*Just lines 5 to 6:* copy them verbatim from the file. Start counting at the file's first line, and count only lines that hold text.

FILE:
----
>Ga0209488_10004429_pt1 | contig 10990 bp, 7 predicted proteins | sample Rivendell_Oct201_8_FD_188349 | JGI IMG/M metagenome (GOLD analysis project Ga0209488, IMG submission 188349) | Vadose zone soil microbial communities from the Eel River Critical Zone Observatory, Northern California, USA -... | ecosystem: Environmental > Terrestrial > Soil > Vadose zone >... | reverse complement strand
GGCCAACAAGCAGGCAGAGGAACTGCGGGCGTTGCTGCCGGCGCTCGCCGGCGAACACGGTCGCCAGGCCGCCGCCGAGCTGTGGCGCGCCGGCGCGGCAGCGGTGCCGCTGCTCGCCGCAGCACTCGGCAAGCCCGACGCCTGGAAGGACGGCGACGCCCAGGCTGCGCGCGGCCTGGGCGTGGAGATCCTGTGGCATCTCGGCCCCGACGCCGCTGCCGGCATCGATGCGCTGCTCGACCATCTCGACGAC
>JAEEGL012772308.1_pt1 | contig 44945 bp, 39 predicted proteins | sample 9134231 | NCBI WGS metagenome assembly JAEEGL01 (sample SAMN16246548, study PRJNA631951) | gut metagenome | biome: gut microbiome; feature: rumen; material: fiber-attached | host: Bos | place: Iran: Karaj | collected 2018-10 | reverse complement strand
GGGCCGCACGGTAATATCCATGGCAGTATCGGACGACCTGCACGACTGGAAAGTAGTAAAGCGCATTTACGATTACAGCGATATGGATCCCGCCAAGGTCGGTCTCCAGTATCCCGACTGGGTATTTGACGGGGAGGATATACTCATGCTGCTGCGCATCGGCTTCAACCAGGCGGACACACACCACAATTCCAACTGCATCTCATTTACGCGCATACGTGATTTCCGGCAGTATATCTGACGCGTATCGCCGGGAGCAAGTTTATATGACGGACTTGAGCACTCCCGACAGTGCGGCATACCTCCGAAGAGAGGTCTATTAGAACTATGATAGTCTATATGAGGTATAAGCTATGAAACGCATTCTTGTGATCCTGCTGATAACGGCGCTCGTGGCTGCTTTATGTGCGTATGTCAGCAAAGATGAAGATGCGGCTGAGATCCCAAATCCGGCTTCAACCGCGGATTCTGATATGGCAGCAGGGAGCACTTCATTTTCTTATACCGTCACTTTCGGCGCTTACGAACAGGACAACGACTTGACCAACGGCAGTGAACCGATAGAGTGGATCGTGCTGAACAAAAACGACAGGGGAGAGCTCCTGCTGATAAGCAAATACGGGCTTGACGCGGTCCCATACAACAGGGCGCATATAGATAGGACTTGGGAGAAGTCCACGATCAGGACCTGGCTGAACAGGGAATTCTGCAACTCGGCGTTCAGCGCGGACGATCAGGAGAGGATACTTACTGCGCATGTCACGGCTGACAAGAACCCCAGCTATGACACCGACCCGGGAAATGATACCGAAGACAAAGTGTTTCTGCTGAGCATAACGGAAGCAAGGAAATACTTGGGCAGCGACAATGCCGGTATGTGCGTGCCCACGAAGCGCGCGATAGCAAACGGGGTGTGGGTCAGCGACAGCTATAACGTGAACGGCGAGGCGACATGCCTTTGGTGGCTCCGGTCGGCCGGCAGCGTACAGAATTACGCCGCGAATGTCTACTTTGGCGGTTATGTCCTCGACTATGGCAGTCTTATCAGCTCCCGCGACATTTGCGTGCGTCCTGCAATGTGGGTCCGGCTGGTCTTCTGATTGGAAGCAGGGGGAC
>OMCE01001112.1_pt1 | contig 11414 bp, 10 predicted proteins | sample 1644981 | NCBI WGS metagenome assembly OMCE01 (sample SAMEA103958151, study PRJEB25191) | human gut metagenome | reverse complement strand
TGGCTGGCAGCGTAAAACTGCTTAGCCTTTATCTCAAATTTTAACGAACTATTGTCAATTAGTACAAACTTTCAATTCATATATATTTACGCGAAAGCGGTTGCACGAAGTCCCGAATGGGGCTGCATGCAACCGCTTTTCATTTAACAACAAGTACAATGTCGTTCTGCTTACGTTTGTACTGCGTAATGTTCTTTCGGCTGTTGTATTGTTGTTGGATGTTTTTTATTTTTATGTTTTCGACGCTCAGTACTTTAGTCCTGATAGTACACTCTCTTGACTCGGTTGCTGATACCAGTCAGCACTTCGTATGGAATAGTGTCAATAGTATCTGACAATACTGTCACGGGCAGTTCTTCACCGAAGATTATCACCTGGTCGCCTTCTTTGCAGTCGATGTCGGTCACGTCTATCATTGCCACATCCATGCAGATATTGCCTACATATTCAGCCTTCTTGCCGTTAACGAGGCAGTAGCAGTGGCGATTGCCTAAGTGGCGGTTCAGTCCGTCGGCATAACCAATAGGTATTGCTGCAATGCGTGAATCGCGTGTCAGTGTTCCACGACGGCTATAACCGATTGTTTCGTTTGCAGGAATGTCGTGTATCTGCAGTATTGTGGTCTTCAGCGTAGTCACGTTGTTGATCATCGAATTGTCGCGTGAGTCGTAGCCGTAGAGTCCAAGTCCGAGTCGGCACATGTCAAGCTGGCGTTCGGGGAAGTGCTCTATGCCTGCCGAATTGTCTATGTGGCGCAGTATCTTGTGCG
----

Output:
>OMCE01001112.1_pt1 | contig 11414 bp, 10 predicted proteins | sample 1644981 | NCBI WGS metagenome assembly OMCE01 (sample SAMEA103958151, study PRJEB25191) | human gut metagenome | reverse complement strand
TGGCTGGCAGCGTAAAACTGCTTAGCCTTTATCTCAAATTTTAACGAACTATTGTCAATTAGTACAAACTTTCAATTCATATATATTTACGCGAAAGCGGTTGCACGAAGTCCCGAATGGGGCTGCATGCAACCGCTTTTCATTTAACAACAAGTACAATGTCGTTCTGCTTACGTTTGTACTGCGTAATGTTCTTTCGGCTGTTGTATTGTTGTTGGATGTTTTTTATTTTTATGTTTTCGACGCTCAGTACTTTAGTCCTGATAGTACACTCTCTTGACTCGGTTGCTGATACCAGTCAGCACTTCGTATGGAATAGTGTCAATAGTATCTGACAATACTGTCACGGGCAGTTCTTCACCGAAGATTATCACCTGGTCGCCTTCTTTGCAGTCGATGTCGGTCACGTCTATCATTGCCACATCCATGCAGATATTGCCTACATATTCAGCCTTCTTGCCGTTAACGAGGCAGTAGCAGTGGCGATTGCCTAAGTGGCGGTTCAGTCCGTCGGCATAACCAATAGGTATTGCTGCAATGCGTGAATCGCGTGTCAGTGTTCCACGACGGCTATAACCGATTGTTTCGTTTGCAGGAATGTCGTGTATCTGCAGTATTGTGGTCTTCAGCGTAGTCACGTTGTTGATCATCGAATTGTCGCGTGAGTCGTAGCCGTAGAGTCCAAGTCCGAGTCGGCACATGTCAAGCTGGCGTTCGGGGAAGTGCTCTATGCCTGCCGAATTGTCTATGTGGCGCAGTATCTTGTGCG